"And the money?" inquired the woman.
Jondrette fumbled in his trousers pocket and handed her five francs.
"What's this?" she exclaimed.
Jondrette replied with dignity:—
"That is the monarch which our neighbor gave us this morning."
And he added:—
"Do you know what? Two chairs will be needed here."
"What for?"
"To sit on."
Marius felt a cold chill pass through his limbs at hearing this mild answer from Jondrette.
"Pardieu! I'll go and get one of our neighbor's."
And with a rapid movement, she opened the door of the den, and went out into the corridor.
Marius absolutely had not the time to descend from the commode, reach his bed, and conceal himself beneath it.
"Take the candle," cried Jondrette.
"No," said she, "it would embarrass me, I have the two chairs to carry. There is moonlight."
Marius heard Mother Jondrette's heavy hand fumbling at his lock in the dark. The door opened. He remained nailed to the spot with the shock and with horror.
The Jondrette entered.
The dormer window permitted the entrance of a ray of moonlight between two blocks of shadow. One of these blocks of shadow entirely covered the wall against which Marius was leaning, so that he disappeared within it.
Mother Jondrette raised her eyes, did not see Marius, took the two chairs, the only ones which Marius possessed, and went away, letting the door fall heavily to behind her.
She re-entered the lair.
"Here are the two chairs."
"And here is the lantern. Go down as quick as you can."
She hastily obeyed, and Jondrette was left alone.
He placed the two chairs on opposite sides of the table, turned the chisel in the brazier, set in front of the fireplace an old screen which masked the chafing-dish, then went to the corner where lay the pile of rope, and bent down as though to examine something. Marius then recognized the fact, that what he had taken for a shapeless mass was a very well-made rope-ladder, with wooden rungs and two hooks with which to attach it.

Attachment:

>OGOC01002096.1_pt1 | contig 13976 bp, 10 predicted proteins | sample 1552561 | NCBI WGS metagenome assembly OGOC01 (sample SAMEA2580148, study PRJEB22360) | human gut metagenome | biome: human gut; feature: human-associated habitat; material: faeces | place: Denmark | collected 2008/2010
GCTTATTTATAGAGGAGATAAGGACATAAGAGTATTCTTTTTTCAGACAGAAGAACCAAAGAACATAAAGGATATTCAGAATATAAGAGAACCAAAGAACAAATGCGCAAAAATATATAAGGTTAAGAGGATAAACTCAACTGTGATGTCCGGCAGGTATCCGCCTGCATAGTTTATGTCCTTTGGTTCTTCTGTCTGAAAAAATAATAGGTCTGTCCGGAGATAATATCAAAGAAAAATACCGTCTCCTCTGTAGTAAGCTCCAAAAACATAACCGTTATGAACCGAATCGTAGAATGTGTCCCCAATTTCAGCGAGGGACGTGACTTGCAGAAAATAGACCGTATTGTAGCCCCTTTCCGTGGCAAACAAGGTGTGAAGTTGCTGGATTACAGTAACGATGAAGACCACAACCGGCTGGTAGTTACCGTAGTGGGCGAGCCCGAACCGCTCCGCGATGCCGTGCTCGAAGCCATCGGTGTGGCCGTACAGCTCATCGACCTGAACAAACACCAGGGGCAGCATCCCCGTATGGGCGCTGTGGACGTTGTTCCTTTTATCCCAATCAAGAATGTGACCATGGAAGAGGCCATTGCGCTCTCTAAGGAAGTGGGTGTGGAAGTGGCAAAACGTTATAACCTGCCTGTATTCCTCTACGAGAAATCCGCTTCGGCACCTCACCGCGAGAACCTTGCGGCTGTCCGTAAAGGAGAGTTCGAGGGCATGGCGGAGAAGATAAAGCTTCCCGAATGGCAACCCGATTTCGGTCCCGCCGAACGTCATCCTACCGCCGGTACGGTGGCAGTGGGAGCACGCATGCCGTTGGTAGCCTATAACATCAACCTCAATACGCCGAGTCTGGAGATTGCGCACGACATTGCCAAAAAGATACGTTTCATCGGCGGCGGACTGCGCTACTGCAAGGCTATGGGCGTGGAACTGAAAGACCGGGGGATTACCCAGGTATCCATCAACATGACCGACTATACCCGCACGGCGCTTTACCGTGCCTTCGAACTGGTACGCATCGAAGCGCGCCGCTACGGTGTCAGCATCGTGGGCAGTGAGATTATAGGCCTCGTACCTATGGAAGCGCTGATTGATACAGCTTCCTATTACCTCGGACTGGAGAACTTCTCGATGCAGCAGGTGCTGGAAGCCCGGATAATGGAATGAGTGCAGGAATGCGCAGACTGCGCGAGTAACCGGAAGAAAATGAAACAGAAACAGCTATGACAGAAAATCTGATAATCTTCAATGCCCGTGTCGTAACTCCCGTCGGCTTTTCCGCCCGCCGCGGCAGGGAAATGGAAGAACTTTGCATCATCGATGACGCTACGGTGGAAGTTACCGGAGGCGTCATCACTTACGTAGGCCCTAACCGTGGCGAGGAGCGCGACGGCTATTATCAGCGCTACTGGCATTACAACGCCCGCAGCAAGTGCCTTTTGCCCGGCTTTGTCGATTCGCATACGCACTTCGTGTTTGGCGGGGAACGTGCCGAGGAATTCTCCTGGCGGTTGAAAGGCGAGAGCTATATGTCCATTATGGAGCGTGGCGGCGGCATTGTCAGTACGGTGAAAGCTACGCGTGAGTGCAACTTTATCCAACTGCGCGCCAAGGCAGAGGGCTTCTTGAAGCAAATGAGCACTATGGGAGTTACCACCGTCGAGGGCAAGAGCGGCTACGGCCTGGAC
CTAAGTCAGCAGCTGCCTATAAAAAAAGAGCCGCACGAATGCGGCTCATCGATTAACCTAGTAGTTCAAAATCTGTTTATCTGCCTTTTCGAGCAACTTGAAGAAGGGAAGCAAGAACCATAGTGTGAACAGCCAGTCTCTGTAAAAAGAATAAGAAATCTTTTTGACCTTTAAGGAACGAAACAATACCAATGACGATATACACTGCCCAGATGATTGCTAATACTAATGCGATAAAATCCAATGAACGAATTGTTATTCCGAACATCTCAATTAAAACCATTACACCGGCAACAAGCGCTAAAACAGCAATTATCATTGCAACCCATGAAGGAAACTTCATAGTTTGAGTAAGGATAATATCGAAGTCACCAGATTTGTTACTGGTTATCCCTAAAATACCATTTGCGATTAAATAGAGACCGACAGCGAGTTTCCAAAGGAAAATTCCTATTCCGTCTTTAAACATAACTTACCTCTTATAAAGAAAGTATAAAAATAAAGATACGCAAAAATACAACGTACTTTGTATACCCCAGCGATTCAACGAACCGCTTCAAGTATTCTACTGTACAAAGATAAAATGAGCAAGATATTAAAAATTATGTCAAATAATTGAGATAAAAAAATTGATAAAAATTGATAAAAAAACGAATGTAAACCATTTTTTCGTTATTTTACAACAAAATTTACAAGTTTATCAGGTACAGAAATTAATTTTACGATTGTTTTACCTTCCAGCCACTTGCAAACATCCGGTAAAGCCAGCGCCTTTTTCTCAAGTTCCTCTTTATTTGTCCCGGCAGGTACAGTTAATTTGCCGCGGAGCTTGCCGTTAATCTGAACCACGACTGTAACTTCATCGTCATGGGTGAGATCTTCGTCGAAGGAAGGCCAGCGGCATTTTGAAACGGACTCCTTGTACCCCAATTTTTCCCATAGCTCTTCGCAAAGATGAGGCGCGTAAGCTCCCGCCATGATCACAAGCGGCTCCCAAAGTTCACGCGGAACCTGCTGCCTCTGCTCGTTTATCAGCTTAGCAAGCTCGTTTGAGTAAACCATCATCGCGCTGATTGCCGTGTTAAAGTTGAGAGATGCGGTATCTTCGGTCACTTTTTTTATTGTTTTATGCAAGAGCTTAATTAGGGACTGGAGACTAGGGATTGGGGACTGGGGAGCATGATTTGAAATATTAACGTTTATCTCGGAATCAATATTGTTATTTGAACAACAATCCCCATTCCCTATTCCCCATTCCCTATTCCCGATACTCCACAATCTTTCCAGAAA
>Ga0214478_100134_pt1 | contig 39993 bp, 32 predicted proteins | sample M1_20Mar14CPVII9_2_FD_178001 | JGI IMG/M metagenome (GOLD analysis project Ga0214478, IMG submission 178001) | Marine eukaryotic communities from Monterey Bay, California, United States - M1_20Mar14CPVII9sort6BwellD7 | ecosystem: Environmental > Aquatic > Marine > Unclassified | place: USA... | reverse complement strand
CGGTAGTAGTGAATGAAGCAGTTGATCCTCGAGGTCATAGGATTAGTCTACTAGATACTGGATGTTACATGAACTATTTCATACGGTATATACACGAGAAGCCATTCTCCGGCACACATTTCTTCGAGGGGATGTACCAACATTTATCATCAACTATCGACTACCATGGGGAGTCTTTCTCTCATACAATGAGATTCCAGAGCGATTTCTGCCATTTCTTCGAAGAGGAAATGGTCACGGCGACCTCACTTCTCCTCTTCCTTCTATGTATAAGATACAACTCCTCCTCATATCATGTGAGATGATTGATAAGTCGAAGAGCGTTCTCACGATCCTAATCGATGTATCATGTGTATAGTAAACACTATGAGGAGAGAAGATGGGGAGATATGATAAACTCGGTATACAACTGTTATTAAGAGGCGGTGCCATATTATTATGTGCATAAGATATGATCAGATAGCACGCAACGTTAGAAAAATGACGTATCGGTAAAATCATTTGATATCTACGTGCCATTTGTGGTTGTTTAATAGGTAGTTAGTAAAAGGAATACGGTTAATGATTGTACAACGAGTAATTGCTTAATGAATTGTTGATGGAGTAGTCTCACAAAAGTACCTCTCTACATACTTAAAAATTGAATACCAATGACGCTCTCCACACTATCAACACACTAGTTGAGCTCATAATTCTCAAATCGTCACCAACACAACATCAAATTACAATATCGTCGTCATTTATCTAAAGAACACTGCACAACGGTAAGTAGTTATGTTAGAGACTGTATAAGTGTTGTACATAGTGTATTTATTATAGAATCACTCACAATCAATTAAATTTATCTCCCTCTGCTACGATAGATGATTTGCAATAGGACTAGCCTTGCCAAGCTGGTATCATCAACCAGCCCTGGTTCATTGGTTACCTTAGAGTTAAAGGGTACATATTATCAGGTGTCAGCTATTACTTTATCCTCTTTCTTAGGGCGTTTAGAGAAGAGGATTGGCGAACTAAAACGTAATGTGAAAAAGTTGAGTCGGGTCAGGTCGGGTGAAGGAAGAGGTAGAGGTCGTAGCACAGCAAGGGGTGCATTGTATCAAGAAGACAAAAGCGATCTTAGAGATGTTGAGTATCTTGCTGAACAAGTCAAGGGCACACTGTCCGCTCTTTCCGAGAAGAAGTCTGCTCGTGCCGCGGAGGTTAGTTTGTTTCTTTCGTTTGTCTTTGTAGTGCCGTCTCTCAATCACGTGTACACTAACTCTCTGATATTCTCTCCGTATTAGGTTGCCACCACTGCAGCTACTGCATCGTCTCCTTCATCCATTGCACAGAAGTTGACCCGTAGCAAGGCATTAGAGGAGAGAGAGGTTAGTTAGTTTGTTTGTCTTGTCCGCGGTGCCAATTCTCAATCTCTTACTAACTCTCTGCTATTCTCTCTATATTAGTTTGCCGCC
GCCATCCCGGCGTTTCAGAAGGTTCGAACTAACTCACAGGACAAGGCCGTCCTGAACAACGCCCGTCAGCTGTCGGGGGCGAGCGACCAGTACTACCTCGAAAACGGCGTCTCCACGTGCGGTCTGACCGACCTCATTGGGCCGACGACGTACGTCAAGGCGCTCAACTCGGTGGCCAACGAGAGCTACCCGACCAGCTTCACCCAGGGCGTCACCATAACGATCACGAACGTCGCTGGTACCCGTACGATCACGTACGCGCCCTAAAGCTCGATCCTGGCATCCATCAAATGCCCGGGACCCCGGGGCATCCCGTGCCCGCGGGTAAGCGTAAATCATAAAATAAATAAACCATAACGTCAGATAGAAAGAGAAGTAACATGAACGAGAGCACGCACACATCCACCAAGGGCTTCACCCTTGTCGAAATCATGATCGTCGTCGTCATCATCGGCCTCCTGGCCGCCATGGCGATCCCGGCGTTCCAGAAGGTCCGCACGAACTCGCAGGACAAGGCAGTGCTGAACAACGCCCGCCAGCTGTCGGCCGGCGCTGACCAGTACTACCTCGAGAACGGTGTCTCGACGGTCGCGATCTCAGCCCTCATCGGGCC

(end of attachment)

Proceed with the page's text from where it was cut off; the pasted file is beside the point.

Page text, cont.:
This ladder, and some large tools, veritable masses of iron, which were mingled with the old iron piled up behind the door, had not been in the Jondrette hovel in the morning, and had evidently been brought thither in the afternoon, during Marius' absence.
"Those are the utensils of an edge-tool maker," thought Marius.
Had Marius been a little more learned in this line, he would have recognized in what he took for the engines of an edge-tool maker, certain instruments which will force a lock or pick a lock, and others which will cut or slice, the two families of tools which burglars call cadets and fauchants.
The fireplace and the two chairs were exactly opposite Marius. The brazier being concealed, the only light in the room was now furnished by the candle; the smallest bit of crockery on the table or on the chimney-piece cast a large shadow. There was something indescribably calm, threatening, and hideous about this chamber. One felt that there existed in it the anticipation of something terrible.
Jondrette had allowed his pipe to go out, a serious sign of preoccupation, and had again seated himself. The candle brought out the fierce and the fine angles of his countenance. He indulged in scowls and in abrupt unfoldings of the right hand, as though he were responding to the last counsels of a sombre inward monologue. In the course of one of these dark replies which he was making to himself, he pulled the table drawer rapidly towards him, took out a long kitchen knife which was concealed there, and tried the edge of its blade on his nail. That done, he put the knife back in the drawer and shut it.
Marius, on his side, grasped the pistol in his right pocket, drew it out and cocked it.
The pistol emitted a sharp, clear click, as he cocked it.
Jondrette started, half rose, listened a moment, then began to laugh and said:—
"What a fool I am! It's the partition cracking!"
Marius kept the pistol in his hand.